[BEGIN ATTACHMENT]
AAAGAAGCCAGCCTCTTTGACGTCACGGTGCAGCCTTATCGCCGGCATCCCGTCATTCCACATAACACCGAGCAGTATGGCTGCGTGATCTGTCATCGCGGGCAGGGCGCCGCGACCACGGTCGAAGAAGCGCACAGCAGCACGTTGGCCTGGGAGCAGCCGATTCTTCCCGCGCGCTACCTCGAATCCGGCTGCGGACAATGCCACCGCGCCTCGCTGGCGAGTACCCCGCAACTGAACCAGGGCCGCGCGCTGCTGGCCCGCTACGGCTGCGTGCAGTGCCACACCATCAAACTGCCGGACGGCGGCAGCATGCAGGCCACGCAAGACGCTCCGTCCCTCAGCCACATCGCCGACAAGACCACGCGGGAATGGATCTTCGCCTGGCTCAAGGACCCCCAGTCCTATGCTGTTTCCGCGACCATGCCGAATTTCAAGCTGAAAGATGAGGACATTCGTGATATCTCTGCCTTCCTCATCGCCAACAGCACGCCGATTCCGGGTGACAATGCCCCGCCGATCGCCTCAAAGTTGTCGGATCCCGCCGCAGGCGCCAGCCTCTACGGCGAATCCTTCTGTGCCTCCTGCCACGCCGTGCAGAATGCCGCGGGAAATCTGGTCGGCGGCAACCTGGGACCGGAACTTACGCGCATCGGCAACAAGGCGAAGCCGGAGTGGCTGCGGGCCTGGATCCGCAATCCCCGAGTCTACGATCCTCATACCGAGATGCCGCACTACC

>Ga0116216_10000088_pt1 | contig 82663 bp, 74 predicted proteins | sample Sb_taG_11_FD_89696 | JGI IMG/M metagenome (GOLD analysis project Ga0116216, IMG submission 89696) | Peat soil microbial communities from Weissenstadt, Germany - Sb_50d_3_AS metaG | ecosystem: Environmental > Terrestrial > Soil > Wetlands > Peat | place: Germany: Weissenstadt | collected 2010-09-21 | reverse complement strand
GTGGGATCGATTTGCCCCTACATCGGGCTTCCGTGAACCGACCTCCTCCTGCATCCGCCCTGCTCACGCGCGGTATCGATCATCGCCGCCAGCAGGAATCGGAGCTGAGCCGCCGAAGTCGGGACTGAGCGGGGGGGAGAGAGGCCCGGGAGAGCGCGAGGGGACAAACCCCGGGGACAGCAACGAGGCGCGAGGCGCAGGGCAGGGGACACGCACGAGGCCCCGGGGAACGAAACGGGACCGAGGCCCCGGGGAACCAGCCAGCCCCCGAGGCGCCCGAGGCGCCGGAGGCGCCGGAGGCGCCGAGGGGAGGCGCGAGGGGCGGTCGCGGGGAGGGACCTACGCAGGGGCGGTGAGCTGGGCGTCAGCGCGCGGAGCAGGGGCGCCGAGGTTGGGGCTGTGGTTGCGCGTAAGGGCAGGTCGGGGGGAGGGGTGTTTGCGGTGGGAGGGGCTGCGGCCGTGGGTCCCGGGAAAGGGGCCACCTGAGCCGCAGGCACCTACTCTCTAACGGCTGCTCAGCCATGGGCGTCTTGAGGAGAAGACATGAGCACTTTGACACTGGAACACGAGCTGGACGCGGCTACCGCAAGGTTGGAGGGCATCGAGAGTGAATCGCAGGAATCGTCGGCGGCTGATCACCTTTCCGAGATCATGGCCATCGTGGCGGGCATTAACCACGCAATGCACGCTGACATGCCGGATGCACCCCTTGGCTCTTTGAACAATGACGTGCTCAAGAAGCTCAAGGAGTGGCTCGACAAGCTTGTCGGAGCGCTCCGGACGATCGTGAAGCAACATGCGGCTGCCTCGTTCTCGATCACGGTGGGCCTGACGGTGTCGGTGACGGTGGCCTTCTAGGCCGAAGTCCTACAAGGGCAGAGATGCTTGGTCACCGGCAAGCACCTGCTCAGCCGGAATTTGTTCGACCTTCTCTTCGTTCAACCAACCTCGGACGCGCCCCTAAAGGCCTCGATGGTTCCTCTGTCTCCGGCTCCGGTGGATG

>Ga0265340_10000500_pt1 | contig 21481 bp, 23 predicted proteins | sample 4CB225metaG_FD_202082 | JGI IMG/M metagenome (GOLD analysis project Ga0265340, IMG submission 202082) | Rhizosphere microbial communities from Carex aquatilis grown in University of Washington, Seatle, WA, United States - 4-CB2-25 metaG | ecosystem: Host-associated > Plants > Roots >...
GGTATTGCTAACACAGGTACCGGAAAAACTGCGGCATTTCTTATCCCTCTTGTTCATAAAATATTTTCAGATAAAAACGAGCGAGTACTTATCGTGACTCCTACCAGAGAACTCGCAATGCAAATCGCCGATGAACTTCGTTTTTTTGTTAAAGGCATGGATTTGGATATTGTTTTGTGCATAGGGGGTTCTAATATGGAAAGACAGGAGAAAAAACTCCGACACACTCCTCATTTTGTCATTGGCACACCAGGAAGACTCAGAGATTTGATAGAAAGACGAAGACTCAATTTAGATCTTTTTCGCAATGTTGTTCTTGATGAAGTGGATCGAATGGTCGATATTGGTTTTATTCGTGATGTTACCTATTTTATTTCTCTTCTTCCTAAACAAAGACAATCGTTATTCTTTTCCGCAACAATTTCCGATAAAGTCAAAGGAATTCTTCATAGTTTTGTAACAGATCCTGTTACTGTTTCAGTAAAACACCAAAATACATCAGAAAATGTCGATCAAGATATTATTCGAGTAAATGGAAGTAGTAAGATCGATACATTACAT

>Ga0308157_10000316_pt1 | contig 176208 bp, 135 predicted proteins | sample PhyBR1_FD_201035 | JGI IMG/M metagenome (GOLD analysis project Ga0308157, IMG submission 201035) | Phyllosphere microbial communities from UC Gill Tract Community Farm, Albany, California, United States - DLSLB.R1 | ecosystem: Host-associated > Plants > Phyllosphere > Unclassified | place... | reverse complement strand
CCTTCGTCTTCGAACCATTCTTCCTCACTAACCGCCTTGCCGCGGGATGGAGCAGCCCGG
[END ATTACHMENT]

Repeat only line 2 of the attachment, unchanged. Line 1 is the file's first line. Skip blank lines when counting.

>Ga0116216_10000088_pt1 | contig 82663 bp, 74 predicted proteins | sample Sb_taG_11_FD_89696 | JGI IMG/M metagenome (GOLD analysis project Ga0116216, IMG submission 89696) | Peat soil microbial communities from Weissenstadt, Germany - Sb_50d_3_AS metaG | ecosystem: Environmental > Terrestrial > Soil > Wetlands > Peat | place: Germany: Weissenstadt | collected 2010-09-21 | reverse complement strand